Jonathan Franzen is the author of the acclaimed recent novel, "Freedom," and an avid conservationist and bird watcher to boot. In a weekend op-ed for The New York Times, Franzen takes us on a fascinating exploration that finds unlikely links between consumer technology, love, and environmentalism.
[T]he ultimate goal of technology, the telos of techne, is to replace a natural world that’s indifferent to our wishes — a world of hurricanes and hardships and breakable hearts, a world of resistance — with a world so responsive to our wishes as to be, effectively, a mere extension of the self.
Let me suggest, finally, that the world of techno-consumerism is therefore troubled by real love, and that it has no choice but to trouble love in turn.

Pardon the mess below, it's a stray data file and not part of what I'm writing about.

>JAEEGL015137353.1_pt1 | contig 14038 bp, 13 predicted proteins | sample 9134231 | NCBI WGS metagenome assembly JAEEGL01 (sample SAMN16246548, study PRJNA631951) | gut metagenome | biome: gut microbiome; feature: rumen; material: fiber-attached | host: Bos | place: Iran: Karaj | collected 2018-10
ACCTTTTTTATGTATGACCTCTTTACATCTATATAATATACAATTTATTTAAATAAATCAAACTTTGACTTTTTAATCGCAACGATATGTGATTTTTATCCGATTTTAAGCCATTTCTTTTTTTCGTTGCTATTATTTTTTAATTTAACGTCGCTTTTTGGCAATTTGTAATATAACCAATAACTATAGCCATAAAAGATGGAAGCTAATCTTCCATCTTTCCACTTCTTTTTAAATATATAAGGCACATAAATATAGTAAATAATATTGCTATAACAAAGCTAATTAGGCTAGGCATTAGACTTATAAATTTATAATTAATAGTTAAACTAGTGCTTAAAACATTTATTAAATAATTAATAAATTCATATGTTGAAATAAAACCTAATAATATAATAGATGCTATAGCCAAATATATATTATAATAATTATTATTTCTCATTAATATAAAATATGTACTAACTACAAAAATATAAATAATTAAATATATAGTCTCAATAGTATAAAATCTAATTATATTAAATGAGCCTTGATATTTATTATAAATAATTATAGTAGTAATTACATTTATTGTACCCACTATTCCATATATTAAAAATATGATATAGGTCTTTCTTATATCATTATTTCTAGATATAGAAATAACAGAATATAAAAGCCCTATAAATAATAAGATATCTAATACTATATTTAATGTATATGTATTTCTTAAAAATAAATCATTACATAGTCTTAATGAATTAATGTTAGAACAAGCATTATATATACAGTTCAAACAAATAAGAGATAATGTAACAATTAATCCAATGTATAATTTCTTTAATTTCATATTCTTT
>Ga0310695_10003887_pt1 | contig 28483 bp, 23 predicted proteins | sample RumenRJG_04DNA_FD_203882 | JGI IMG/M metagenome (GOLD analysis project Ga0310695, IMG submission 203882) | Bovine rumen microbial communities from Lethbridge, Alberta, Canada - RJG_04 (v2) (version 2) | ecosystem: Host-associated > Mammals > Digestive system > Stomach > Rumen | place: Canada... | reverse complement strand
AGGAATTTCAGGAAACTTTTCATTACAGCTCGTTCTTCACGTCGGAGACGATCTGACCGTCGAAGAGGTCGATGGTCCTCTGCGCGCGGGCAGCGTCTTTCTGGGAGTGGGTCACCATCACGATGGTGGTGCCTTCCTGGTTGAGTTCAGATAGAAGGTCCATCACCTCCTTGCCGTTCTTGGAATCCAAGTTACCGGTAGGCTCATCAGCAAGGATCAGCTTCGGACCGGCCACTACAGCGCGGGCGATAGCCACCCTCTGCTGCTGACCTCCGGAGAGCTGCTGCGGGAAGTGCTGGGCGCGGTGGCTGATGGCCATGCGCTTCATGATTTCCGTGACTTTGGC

It's an enlightening read from one of our generation's great writers. Read the whole piece here. The column was adapted from a commencement speech Franzen gave at Kenyon College, which you can listen to here.
For more on Franzen's interest in birding and bird conservation, check out this Grist interview from December 2010.
Photo: Farrar, Strauss & Giroux / EPA (via Guardian)